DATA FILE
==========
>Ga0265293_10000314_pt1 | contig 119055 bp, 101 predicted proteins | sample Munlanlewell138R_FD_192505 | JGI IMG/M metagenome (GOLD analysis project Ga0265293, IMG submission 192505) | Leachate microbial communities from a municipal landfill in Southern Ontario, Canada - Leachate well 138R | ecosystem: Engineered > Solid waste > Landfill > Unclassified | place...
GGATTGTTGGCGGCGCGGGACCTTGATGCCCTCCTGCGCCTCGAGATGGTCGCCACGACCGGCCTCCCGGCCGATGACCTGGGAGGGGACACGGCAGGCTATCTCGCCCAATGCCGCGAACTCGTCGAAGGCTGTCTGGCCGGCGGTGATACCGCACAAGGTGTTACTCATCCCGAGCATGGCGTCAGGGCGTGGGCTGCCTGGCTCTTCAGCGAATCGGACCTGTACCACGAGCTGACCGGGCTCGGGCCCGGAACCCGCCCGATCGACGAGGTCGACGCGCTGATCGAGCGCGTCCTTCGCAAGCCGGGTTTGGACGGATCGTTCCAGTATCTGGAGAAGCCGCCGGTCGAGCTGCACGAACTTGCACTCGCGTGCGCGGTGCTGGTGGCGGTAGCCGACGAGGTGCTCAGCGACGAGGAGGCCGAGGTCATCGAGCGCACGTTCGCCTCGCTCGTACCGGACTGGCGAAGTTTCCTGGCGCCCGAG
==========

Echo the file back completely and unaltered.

>Ga0265293_10000314_pt1 | contig 119055 bp, 101 predicted proteins | sample Munlanlewell138R_FD_192505 | JGI IMG/M metagenome (GOLD analysis project Ga0265293, IMG submission 192505) | Leachate microbial communities from a municipal landfill in Southern Ontario, Canada - Leachate well 138R | ecosystem: Engineered > Solid waste > Landfill > Unclassified | place...
GGATTGTTGGCGGCGCGGGACCTTGATGCCCTCCTGCGCCTCGAGATGGTCGCCACGACCGGCCTCCCGGCCGATGACCTGGGAGGGGACACGGCAGGCTATCTCGCCCAATGCCGCGAACTCGTCGAAGGCTGTCTGGCCGGCGGTGATACCGCACAAGGTGTTACTCATCCCGAGCATGGCGTCAGGGCGTGGGCTGCCTGGCTCTTCAGCGAATCGGACCTGTACCACGAGCTGACCGGGCTCGGGCCCGGAACCCGCCCGATCGACGAGGTCGACGCGCTGATCGAGCGCGTCCTTCGCAAGCCGGGTTTGGACGGATCGTTCCAGTATCTGGAGAAGCCGCCGGTCGAGCTGCACGAACTTGCACTCGCGTGCGCGGTGCTGGTGGCGGTAGCCGACGAGGTGCTCAGCGACGAGGAGGCCGAGGTCATCGAGCGCACGTTCGCCTCGCTCGTACCGGACTGGCGAAGTTTCCTGGCGCCCGAG